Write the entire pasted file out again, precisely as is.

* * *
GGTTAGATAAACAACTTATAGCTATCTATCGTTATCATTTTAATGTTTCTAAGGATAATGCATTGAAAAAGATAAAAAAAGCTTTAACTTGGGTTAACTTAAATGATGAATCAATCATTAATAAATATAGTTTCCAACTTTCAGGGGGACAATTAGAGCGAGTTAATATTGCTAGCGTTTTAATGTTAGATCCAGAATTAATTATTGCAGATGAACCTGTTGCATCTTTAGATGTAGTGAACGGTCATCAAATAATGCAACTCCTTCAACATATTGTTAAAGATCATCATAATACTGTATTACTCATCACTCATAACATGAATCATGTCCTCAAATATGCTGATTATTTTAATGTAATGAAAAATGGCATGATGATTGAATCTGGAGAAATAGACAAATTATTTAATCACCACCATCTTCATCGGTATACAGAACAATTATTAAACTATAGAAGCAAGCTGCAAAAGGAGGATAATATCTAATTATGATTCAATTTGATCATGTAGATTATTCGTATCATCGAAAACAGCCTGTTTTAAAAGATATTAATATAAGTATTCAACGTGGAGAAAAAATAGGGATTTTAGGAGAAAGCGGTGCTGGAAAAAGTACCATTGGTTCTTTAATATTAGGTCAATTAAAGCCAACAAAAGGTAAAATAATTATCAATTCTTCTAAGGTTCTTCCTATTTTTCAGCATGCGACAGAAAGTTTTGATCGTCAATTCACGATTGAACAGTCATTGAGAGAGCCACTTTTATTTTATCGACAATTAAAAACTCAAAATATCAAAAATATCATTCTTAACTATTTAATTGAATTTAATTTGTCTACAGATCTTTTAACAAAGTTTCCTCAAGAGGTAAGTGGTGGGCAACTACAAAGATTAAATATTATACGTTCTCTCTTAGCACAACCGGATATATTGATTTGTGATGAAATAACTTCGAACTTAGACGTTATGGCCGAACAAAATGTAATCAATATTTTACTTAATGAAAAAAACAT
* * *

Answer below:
GGTTAGATAAACAACTTATAGCTATCTATCGTTATCATTTTAATGTTTCTAAGGATAATGCATTGAAAAAGATAAAAAAAGCTTTAACTTGGGTTAACTTAAATGATGAATCAATCATTAATAAATATAGTTTCCAACTTTCAGGGGGACAATTAGAGCGAGTTAATATTGCTAGCGTTTTAATGTTAGATCCAGAATTAATTATTGCAGATGAACCTGTTGCATCTTTAGATGTAGTGAACGGTCATCAAATAATGCAACTCCTTCAACATATTGTTAAAGATCATCATAATACTGTATTACTCATCACTCATAACATGAATCATGTCCTCAAATATGCTGATTATTTTAATGTAATGAAAAATGGCATGATGATTGAATCTGGAGAAATAGACAAATTATTTAATCACCACCATCTTCATCGGTATACAGAACAATTATTAAACTATAGAAGCAAGCTGCAAAAGGAGGATAATATCTAATTATGATTCAATTTGATCATGTAGATTATTCGTATCATCGAAAACAGCCTGTTTTAAAAGATATTAATATAAGTATTCAACGTGGAGAAAAAATAGGGATTTTAGGAGAAAGCGGTGCTGGAAAAAGTACCATTGGTTCTTTAATATTAGGTCAATTAAAGCCAACAAAAGGTAAAATAATTATCAATTCTTCTAAGGTTCTTCCTATTTTTCAGCATGCGACAGAAAGTTTTGATCGTCAATTCACGATTGAACAGTCATTGAGAGAGCCACTTTTATTTTATCGACAATTAAAAACTCAAAATATCAAAAATATCATTCTTAACTATTTAATTGAATTTAATTTGTCTACAGATCTTTTAACAAAGTTTCCTCAAGAGGTAAGTGGTGGGCAACTACAAAGATTAAATATTATACGTTCTCTCTTAGCACAACCGGATATATTGATTTGTGATGAAATAACTTCGAACTTAGACGTTATGGCCGAACAAAATGTAATCAATATTTTACTTAATGAAAAAAACAT